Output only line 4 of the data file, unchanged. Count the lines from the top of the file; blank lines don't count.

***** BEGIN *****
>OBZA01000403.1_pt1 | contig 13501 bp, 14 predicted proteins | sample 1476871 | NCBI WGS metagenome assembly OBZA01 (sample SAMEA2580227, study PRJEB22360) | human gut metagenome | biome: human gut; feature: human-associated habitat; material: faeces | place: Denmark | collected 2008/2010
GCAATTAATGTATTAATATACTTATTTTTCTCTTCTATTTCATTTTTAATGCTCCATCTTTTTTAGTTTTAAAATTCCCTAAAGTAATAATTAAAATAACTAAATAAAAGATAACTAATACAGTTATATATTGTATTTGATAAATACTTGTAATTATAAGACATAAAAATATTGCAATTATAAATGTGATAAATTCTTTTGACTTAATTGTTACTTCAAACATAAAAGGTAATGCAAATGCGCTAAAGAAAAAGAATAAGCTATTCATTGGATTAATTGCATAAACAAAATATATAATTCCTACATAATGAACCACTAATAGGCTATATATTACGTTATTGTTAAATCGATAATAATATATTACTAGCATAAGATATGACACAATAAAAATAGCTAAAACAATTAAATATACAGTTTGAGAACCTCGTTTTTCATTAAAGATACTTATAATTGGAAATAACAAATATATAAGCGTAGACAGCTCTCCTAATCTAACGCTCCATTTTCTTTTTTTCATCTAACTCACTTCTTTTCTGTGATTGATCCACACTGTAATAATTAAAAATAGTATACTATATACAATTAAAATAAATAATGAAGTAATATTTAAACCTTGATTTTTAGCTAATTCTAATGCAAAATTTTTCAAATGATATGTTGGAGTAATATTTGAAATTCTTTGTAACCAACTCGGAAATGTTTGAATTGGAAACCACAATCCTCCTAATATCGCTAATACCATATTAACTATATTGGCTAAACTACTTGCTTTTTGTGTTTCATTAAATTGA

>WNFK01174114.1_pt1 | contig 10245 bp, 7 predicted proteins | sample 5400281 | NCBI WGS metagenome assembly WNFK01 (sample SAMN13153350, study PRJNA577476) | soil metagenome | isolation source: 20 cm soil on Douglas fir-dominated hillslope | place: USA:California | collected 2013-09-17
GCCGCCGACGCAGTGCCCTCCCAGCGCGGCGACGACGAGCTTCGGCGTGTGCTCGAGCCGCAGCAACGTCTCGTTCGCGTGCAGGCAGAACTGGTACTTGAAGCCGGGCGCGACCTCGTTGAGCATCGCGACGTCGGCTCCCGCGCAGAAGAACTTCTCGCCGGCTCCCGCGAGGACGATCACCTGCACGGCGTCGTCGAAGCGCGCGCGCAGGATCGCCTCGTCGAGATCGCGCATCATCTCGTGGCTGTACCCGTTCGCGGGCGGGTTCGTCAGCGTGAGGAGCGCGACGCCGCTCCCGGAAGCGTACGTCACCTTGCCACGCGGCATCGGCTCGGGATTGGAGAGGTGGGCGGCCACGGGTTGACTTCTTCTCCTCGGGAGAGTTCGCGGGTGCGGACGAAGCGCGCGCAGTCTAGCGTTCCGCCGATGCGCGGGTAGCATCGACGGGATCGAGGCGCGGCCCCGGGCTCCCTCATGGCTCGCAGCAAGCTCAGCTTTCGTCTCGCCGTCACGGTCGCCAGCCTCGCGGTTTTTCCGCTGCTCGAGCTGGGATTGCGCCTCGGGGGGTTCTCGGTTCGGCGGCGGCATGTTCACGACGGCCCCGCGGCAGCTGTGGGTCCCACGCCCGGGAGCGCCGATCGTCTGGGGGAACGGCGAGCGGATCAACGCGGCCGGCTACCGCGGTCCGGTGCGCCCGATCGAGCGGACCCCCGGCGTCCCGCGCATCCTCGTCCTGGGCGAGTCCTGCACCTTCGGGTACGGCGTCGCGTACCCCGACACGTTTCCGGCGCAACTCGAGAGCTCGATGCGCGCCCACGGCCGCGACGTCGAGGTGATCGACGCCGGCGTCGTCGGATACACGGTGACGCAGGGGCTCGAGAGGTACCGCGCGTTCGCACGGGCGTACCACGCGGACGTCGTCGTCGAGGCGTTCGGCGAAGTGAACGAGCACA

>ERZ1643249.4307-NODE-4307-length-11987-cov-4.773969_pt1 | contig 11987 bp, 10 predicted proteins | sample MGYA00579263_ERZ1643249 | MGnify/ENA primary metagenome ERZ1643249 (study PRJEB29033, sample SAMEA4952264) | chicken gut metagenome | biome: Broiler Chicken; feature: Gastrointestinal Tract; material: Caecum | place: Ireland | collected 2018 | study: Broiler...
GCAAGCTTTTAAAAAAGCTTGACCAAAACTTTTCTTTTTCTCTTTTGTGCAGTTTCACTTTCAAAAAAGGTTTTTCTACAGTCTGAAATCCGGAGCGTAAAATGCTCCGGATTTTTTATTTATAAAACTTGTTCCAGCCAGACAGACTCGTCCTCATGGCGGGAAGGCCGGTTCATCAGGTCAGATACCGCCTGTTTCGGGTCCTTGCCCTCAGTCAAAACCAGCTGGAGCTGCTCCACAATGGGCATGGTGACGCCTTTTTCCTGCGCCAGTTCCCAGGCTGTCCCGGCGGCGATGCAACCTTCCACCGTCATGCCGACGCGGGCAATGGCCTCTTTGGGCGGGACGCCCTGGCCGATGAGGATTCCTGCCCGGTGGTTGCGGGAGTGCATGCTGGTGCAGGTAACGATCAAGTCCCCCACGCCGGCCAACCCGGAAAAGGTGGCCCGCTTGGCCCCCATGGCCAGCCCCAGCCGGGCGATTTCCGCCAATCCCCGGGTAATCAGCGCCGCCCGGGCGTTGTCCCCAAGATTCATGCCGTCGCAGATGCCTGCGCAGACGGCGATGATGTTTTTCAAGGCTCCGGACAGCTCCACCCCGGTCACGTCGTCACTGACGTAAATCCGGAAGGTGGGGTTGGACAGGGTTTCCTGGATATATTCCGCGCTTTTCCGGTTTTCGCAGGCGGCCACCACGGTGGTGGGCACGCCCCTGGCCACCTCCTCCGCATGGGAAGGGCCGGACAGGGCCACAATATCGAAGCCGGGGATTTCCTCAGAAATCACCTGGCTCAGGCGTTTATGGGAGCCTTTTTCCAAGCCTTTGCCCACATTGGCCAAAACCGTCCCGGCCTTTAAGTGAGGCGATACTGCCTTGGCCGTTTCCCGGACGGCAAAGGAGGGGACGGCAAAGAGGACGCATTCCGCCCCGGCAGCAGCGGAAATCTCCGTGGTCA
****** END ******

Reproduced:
GCCGCCGACGCAGTGCCCTCCCAGCGCGGCGACGACGAGCTTCGGCGTGTGCTCGAGCCGCAGCAACGTCTCGTTCGCGTGCAGGCAGAACTGGTACTTGAAGCCGGGCGCGACCTCGTTGAGCATCGCGACGTCGGCTCCCGCGCAGAAGAACTTCTCGCCGGCTCCCGCGAGGACGATCACCTGCACGGCGTCGTCGAAGCGCGCGCGCAGGATCGCCTCGTCGAGATCGCGCATCATCTCGTGGCTGTACCCGTTCGCGGGCGGGTTCGTCAGCGTGAGGAGCGCGACGCCGCTCCCGGAAGCGTACGTCACCTTGCCACGCGGCATCGGCTCGGGATTGGAGAGGTGGGCGGCCACGGGTTGACTTCTTCTCCTCGGGAGAGTTCGCGGGTGCGGACGAAGCGCGCGCAGTCTAGCGTTCCGCCGATGCGCGGGTAGCATCGACGGGATCGAGGCGCGGCCCCGGGCTCCCTCATGGCTCGCAGCAAGCTCAGCTTTCGTCTCGCCGTCACGGTCGCCAGCCTCGCGGTTTTTCCGCTGCTCGAGCTGGGATTGCGCCTCGGGGGGTTCTCGGTTCGGCGGCGGCATGTTCACGACGGCCCCGCGGCAGCTGTGGGTCCCACGCCCGGGAGCGCCGATCGTCTGGGGGAACGGCGAGCGGATCAACGCGGCCGGCTACCGCGGTCCGGTGCGCCCGATCGAGCGGACCCCCGGCGTCCCGCGCATCCTCGTCCTGGGCGAGTCCTGCACCTTCGGGTACGGCGTCGCGTACCCCGACACGTTTCCGGCGCAACTCGAGAGCTCGATGCGCGCCCACGGCCGCGACGTCGAGGTGATCGACGCCGGCGTCGTCGGATACACGGTGACGCAGGGGCTCGAGAGGTACCGCGCGTTCGCACGGGCGTACCACGCGGACGTCGTCGTCGAGGCGTTCGGCGAAGTGAACGAGCACA